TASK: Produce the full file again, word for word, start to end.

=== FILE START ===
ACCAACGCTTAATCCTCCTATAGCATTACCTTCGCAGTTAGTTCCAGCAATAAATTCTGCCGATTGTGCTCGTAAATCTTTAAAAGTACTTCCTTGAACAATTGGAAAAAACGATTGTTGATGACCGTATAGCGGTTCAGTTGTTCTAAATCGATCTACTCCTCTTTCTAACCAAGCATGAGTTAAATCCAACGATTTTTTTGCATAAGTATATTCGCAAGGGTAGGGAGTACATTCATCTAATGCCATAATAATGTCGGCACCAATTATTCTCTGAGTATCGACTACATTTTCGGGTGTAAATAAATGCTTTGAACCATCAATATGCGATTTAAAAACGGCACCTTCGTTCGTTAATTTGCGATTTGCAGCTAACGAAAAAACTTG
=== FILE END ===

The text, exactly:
ACCAACGCTTAATCCTCCTATAGCATTACCTTCGCAGTTAGTTCCAGCAATAAATTCTGCCGATTGTGCTCGTAAATCTTTAAAAGTACTTCCTTGAACAATTGGAAAAAACGATTGTTGATGACCGTATAGCGGTTCAGTTGTTCTAAATCGATCTACTCCTCTTTCTAACCAAGCATGAGTTAAATCCAACGATTTTTTTGCATAAGTATATTCGCAAGGGTAGGGAGTACATTCATCTAATGCCATAATAATGTCGGCACCAATTATTCTCTGAGTATCGACTACATTTTCGGGTGTAAATAAATGCTTTGAACCATCAATATGCGATTTAAAAACGGCACCTTCGTTCGTTAATTTGCGATTTGCAGCTAACGAAAAAACTTG